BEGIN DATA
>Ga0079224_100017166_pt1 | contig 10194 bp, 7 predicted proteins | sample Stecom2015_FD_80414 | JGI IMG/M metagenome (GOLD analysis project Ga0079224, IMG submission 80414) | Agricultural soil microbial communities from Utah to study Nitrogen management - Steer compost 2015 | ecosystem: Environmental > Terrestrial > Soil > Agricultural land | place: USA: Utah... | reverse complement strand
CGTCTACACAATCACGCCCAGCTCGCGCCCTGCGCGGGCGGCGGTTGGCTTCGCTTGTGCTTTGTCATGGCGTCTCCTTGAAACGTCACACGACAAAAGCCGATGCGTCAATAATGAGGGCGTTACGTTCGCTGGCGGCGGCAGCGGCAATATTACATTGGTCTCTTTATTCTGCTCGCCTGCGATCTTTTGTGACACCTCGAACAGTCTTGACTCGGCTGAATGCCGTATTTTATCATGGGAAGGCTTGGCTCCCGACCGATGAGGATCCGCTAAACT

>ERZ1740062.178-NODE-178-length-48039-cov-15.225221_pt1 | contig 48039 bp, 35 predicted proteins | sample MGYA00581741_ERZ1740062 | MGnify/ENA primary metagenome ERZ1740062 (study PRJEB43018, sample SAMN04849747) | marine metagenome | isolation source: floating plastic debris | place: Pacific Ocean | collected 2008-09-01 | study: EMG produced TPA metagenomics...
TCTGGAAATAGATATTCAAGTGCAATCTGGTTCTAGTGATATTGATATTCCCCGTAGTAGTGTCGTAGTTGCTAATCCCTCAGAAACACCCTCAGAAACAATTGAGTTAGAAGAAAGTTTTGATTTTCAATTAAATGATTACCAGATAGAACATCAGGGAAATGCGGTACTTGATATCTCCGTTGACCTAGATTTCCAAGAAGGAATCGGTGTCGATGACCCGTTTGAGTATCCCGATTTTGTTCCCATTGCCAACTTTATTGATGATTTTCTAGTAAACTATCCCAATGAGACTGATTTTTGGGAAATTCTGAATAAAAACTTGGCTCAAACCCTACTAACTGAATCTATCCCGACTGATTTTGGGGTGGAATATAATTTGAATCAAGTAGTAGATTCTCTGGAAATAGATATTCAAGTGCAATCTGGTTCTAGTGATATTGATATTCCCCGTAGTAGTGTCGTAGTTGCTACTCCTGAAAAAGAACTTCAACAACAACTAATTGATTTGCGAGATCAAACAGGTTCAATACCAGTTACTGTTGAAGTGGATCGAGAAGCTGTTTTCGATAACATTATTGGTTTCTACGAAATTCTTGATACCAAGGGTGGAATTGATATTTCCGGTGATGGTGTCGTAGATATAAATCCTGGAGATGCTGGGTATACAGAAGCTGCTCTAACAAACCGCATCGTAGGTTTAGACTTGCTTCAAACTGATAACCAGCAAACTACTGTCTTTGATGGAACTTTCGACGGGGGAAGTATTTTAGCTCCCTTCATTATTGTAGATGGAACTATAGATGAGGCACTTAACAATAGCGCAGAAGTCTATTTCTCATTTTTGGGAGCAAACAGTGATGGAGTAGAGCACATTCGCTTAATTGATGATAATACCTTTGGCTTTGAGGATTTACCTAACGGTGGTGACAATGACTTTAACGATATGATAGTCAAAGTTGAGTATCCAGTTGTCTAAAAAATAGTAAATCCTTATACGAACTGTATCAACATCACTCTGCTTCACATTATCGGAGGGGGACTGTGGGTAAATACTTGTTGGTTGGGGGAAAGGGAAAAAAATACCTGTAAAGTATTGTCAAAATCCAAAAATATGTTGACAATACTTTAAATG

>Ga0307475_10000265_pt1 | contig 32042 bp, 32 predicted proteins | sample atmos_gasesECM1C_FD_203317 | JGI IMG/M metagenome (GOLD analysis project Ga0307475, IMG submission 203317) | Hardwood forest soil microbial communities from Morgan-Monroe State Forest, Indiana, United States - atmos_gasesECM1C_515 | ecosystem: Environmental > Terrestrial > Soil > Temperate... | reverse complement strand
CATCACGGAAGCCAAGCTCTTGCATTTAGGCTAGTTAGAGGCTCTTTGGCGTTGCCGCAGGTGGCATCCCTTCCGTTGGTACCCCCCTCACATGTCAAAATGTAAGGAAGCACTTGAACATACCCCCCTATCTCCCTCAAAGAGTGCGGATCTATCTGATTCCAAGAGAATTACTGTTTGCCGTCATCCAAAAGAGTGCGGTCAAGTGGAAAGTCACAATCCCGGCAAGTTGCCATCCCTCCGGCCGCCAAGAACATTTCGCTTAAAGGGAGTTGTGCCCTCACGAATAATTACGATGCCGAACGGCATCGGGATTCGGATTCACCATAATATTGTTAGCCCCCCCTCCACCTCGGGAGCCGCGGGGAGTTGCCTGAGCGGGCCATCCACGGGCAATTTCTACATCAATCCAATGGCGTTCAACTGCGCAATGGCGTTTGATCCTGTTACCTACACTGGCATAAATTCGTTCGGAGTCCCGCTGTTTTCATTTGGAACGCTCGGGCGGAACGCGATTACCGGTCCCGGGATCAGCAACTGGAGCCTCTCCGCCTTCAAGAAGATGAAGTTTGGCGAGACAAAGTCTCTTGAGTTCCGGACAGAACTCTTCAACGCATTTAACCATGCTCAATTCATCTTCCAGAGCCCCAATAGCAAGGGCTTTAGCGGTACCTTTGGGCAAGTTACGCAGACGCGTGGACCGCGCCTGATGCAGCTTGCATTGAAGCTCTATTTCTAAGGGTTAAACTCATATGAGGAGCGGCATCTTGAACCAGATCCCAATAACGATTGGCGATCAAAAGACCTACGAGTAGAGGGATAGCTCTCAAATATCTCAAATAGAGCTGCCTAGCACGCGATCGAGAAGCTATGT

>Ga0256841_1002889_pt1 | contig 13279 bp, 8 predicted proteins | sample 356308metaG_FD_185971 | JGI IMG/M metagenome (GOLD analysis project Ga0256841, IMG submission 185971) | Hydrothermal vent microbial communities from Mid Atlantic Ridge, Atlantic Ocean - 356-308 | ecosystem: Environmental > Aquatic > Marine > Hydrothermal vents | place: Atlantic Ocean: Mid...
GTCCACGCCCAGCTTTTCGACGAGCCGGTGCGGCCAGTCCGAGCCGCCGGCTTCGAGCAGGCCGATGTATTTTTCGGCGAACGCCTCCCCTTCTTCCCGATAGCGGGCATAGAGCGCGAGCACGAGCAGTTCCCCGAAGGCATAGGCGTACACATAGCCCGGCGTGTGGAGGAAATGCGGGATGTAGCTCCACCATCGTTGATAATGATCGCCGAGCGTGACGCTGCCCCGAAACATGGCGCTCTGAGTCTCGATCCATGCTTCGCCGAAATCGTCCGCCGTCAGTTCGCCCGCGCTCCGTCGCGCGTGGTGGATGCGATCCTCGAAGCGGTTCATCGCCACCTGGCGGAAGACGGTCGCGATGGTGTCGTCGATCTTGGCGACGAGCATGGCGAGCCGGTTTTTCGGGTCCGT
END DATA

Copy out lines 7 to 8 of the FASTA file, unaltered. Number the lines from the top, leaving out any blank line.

>Ga0256841_1002889_pt1 | contig 13279 bp, 8 predicted proteins | sample 356308metaG_FD_185971 | JGI IMG/M metagenome (GOLD analysis project Ga0256841, IMG submission 185971) | Hydrothermal vent microbial communities from Mid Atlantic Ridge, Atlantic Ocean - 356-308 | ecosystem: Environmental > Aquatic > Marine > Hydrothermal vents | place: Atlantic Ocean: Mid...
GTCCACGCCCAGCTTTTCGACGAGCCGGTGCGGCCAGTCCGAGCCGCCGGCTTCGAGCAGGCCGATGTATTTTTCGGCGAACGCCTCCCCTTCTTCCCGATAGCGGGCATAGAGCGCGAGCACGAGCAGTTCCCCGAAGGCATAGGCGTACACATAGCCCGGCGTGTGGAGGAAATGCGGGATGTAGCTCCACCATCGTTGATAATGATCGCCGAGCGTGACGCTGCCCCGAAACATGGCGCTCTGAGTCTCGATCCATGCTTCGCCGAAATCGTCCGCCGTCAGTTCGCCCGCGCTCCGTCGCGCGTGGTGGATGCGATCCTCGAAGCGGTTCATCGCCACCTGGCGGAAGACGGTCGCGATGGTGTCGTCGATCTTGGCGACGAGCATGGCGAGCCGGTTTTTCGGGTCCGT